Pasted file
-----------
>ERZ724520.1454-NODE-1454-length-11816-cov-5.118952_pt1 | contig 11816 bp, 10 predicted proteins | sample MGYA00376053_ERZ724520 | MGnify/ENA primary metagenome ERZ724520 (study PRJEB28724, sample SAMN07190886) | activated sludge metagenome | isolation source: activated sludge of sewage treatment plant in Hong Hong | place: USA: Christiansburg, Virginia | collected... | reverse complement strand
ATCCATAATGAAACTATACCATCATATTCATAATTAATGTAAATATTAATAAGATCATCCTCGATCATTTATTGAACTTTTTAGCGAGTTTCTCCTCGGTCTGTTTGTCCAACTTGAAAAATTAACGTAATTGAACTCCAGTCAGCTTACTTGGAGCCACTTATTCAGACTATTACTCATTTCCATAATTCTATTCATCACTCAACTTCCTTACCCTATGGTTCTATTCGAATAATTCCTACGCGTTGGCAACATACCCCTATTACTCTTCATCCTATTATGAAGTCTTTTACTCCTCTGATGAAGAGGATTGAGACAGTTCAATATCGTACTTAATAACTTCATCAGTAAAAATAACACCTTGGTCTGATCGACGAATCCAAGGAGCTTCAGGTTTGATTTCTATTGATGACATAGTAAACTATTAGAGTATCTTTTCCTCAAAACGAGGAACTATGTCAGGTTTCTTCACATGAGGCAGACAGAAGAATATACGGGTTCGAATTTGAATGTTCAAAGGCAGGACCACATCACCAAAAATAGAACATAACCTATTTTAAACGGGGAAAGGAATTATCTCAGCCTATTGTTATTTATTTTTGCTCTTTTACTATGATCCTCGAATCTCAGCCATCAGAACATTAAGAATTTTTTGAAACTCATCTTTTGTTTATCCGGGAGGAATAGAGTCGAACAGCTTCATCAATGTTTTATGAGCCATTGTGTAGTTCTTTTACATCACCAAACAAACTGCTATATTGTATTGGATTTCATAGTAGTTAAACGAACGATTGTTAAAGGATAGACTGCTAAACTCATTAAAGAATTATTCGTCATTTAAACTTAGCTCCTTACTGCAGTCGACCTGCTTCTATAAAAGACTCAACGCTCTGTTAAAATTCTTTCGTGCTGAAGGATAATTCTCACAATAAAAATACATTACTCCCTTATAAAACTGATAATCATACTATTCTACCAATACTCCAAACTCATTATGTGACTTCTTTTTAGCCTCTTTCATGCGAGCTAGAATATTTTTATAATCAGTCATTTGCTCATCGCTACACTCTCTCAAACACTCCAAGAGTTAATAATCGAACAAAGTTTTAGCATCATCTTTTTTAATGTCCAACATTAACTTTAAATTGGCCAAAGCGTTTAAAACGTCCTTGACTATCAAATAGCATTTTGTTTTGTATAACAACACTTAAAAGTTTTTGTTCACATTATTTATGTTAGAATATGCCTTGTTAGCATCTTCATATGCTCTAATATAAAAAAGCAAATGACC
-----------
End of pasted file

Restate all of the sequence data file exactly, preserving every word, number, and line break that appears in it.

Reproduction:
>ERZ724520.1454-NODE-1454-length-11816-cov-5.118952_pt1 | contig 11816 bp, 10 predicted proteins | sample MGYA00376053_ERZ724520 | MGnify/ENA primary metagenome ERZ724520 (study PRJEB28724, sample SAMN07190886) | activated sludge metagenome | isolation source: activated sludge of sewage treatment plant in Hong Hong | place: USA: Christiansburg, Virginia | collected... | reverse complement strand
ATCCATAATGAAACTATACCATCATATTCATAATTAATGTAAATATTAATAAGATCATCCTCGATCATTTATTGAACTTTTTAGCGAGTTTCTCCTCGGTCTGTTTGTCCAACTTGAAAAATTAACGTAATTGAACTCCAGTCAGCTTACTTGGAGCCACTTATTCAGACTATTACTCATTTCCATAATTCTATTCATCACTCAACTTCCTTACCCTATGGTTCTATTCGAATAATTCCTACGCGTTGGCAACATACCCCTATTACTCTTCATCCTATTATGAAGTCTTTTACTCCTCTGATGAAGAGGATTGAGACAGTTCAATATCGTACTTAATAACTTCATCAGTAAAAATAACACCTTGGTCTGATCGACGAATCCAAGGAGCTTCAGGTTTGATTTCTATTGATGACATAGTAAACTATTAGAGTATCTTTTCCTCAAAACGAGGAACTATGTCAGGTTTCTTCACATGAGGCAGACAGAAGAATATACGGGTTCGAATTTGAATGTTCAAAGGCAGGACCACATCACCAAAAATAGAACATAACCTATTTTAAACGGGGAAAGGAATTATCTCAGCCTATTGTTATTTATTTTTGCTCTTTTACTATGATCCTCGAATCTCAGCCATCAGAACATTAAGAATTTTTTGAAACTCATCTTTTGTTTATCCGGGAGGAATAGAGTCGAACAGCTTCATCAATGTTTTATGAGCCATTGTGTAGTTCTTTTACATCACCAAACAAACTGCTATATTGTATTGGATTTCATAGTAGTTAAACGAACGATTGTTAAAGGATAGACTGCTAAACTCATTAAAGAATTATTCGTCATTTAAACTTAGCTCCTTACTGCAGTCGACCTGCTTCTATAAAAGACTCAACGCTCTGTTAAAATTCTTTCGTGCTGAAGGATAATTCTCACAATAAAAATACATTACTCCCTTATAAAACTGATAATCATACTATTCTACCAATACTCCAAACTCATTATGTGACTTCTTTTTAGCCTCTTTCATGCGAGCTAGAATATTTTTATAATCAGTCATTTGCTCATCGCTACACTCTCTCAAACACTCCAAGAGTTAATAATCGAACAAAGTTTTAGCATCATCTTTTTTAATGTCCAACATTAACTTTAAATTGGCCAAAGCGTTTAAAACGTCCTTGACTATCAAATAGCATTTTGTTTTGTATAACAACACTTAAAAGTTTTTGTTCACATTATTTATGTTAGAATATGCCTTGTTAGCATCTTCATATGCTCTAATATAAAAAAGCAAATGACC